Implementing cultural change within a team organizational structure.

Clive WoodwardI was recently listening to someone recount a story about Clive Woodward, the former England Rugby Union coach and how he implemented cultural change within the team organizational structure. For those unfamiliar with the story, Clive took over the England team in 1997 at what was a low point in their history, with little recent playing success, outmoded training methods and the presence of factions within the team. He determined that a comprehensive re-tooling of skills sets and attitudes was required to change this mindset.

One of the tools that he wanted to bring in was the then relatively new science of measuring player statistics during the game to determine areas of improvement – a technique which is now standard practice for all professional sports but was then little known or understood. He realised that simply implementing this system was too big a cultural jump, so he decided to approach it gradually.

He therefore asked all members of his squad to attend a very basic and short IT training course, the ostensible purpose of which was to enable individuals to be able to interpret their own data provided by the new system. His real objective was to identify the correct mindset for change. Those who took part willingly he termed ‘Sponges’ ie willing to absorb new ideas, and those who resisted were ‘Rocks’ ie resistant to even small changes.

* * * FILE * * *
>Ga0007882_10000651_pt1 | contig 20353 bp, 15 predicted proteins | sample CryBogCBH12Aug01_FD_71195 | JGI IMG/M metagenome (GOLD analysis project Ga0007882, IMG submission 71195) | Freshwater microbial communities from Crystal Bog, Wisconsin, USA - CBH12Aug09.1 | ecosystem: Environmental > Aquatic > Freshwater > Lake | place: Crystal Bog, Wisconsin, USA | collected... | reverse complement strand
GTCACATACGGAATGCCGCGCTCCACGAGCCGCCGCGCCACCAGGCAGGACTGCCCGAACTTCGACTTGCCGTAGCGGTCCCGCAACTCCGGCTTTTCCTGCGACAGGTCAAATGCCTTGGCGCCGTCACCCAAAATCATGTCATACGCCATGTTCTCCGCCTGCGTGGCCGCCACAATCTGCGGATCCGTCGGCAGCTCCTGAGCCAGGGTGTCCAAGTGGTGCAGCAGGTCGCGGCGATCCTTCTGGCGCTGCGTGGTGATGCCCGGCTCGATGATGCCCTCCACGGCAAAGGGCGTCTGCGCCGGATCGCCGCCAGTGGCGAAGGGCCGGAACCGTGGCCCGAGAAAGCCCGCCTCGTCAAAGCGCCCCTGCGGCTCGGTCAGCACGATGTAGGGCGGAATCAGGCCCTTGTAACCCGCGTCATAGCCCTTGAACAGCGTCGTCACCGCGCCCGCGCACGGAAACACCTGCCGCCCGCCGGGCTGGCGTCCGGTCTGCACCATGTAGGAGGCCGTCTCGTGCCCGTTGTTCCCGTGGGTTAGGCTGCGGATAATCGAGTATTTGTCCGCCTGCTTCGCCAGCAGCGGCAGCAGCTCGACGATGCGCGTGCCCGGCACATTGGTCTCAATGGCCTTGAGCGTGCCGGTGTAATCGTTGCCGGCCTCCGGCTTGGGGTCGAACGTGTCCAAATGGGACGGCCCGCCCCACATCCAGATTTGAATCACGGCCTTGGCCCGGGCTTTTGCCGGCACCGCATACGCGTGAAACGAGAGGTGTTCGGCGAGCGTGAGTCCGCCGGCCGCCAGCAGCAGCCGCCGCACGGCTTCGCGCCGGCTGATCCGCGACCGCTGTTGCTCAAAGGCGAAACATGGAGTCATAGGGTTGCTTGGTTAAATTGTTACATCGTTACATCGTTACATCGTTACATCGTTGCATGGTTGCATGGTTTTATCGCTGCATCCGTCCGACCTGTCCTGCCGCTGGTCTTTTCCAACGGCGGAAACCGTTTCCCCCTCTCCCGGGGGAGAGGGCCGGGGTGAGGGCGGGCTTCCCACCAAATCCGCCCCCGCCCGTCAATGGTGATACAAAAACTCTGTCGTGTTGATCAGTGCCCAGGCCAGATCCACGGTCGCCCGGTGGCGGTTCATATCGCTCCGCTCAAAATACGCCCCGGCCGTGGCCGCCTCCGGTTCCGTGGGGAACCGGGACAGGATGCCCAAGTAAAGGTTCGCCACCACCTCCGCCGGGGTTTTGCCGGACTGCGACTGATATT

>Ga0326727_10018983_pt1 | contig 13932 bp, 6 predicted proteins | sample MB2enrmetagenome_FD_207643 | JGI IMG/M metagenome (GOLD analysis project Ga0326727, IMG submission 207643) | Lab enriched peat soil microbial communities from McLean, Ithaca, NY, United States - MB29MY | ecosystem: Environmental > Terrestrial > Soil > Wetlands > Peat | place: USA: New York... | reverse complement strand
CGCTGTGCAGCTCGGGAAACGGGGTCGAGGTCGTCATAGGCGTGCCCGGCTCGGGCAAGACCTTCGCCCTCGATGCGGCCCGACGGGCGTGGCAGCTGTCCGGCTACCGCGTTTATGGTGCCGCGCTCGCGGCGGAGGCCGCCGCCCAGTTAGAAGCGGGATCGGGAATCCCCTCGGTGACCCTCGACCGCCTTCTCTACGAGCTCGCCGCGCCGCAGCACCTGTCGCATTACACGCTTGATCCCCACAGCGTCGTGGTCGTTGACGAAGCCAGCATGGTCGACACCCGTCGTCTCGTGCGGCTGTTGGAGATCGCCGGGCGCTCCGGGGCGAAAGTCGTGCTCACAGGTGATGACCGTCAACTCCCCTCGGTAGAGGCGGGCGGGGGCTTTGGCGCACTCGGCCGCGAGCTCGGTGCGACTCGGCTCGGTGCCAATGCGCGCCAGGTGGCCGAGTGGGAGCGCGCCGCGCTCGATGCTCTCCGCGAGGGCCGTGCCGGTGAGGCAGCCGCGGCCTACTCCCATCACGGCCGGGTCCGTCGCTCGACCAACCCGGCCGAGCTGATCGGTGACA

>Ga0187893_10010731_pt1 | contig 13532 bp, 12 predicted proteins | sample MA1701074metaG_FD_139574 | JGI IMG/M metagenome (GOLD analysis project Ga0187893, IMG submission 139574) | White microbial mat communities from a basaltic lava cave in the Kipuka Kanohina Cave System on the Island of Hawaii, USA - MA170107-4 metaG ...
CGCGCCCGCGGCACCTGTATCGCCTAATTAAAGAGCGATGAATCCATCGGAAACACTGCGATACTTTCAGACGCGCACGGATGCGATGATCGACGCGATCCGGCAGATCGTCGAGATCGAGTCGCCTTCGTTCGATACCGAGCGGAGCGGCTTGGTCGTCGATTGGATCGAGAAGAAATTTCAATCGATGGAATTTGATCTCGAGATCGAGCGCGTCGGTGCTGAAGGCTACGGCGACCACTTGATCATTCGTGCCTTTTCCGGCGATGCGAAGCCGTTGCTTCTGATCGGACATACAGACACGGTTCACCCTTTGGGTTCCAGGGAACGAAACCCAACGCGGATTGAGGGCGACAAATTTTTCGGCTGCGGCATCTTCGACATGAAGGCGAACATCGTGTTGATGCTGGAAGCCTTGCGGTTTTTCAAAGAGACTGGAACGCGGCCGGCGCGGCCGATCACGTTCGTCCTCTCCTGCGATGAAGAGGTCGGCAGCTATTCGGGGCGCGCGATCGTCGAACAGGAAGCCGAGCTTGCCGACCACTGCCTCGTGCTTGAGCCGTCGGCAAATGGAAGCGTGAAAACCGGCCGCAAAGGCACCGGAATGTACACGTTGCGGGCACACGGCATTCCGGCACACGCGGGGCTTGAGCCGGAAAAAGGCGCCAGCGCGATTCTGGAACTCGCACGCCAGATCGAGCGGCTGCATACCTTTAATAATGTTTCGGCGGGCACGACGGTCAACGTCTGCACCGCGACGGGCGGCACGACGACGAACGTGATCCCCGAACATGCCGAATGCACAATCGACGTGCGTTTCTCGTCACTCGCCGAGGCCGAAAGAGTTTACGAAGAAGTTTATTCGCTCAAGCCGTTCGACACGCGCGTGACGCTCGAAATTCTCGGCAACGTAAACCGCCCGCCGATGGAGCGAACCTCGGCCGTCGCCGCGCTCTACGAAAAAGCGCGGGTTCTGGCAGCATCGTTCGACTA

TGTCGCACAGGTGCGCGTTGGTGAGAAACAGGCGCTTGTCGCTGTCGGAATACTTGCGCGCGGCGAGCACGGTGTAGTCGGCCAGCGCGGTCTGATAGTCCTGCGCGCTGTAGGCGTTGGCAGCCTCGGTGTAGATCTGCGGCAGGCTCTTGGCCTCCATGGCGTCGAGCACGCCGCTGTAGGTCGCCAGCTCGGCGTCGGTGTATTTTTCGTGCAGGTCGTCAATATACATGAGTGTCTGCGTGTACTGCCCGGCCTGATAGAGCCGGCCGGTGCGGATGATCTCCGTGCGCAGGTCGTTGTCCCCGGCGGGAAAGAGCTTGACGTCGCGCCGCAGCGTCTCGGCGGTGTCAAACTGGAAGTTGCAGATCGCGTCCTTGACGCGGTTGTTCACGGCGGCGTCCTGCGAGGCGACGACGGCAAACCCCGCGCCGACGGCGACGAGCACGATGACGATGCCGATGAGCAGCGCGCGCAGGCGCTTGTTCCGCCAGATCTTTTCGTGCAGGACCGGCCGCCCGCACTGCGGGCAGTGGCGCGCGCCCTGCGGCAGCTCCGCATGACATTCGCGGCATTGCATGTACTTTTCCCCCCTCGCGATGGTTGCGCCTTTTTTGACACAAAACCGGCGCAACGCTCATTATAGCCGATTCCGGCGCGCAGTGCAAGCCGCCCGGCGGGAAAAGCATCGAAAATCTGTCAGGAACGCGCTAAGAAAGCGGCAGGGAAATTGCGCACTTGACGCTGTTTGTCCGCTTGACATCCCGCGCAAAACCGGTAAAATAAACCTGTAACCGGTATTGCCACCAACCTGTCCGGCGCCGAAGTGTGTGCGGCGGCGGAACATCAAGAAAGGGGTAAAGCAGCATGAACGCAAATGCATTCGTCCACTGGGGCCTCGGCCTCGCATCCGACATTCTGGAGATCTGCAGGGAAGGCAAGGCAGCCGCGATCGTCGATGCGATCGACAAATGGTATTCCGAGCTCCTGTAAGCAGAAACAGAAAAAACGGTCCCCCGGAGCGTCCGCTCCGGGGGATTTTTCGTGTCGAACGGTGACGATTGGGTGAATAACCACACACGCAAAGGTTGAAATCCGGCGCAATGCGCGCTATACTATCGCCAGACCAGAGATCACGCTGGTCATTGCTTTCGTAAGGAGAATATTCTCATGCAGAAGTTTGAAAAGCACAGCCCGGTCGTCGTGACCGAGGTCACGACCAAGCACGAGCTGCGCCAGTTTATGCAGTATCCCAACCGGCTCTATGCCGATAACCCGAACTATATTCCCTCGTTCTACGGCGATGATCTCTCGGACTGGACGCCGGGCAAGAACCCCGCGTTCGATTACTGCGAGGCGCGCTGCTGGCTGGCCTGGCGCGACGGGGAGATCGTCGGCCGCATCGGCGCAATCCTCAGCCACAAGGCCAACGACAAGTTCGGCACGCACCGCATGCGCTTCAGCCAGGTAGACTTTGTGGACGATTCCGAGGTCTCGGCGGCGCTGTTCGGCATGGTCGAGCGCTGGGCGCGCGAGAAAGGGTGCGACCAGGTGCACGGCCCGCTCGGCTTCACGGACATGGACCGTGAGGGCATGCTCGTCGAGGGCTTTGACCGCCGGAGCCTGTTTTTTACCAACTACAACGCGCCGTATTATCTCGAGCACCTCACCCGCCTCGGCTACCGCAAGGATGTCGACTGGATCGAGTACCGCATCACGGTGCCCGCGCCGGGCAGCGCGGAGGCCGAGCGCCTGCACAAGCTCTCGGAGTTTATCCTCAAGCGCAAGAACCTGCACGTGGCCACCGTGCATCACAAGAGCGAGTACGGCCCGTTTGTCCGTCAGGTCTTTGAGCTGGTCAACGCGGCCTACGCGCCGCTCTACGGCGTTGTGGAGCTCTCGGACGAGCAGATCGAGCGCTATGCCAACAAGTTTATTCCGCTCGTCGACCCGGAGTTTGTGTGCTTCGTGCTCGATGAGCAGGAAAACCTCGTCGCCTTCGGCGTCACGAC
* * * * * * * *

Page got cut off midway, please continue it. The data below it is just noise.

There is a very valid point here for organizations. It is generally accepted that working in a matrix implies cultural and behavioral change – for many companies and individuals, it is a dramatic alteration in mindset and how people interact with each other. One of the ways that we can reduce stress, risk and resistance is to assess people in terms of their willingness to learn (Sponges) versus resistance to even small changes (Rocks) – what we like to call ‘bringing people with you’ as opposed to simply saying “Here it is, get on with it”. So look for ways to test this willingness and be careful of over-promoting Rocks.

One last point: shortly after he implemented this system, during the next game, Clive Woodward noticed that whenever there was a break (for injury or review), one player would spend it doing short runs. Because he was concerned that this might be due to a pulled muscle, Clive asked him why and got the response: “I’m just getting my statistics up”. Watch out for people trying to ‘game’ the system!

About the author:

Tim Mitchell Results are always front of mind for Global Integration Vice President, Tim Mitchell. His determination to make a real difference through training interventions is tangible, and his influence shows in Global integration's very practical and genuinely useful training and consultancy approach. Company profile: Tim Mitchell.

Contact us now to find out more or speak to one of our specialists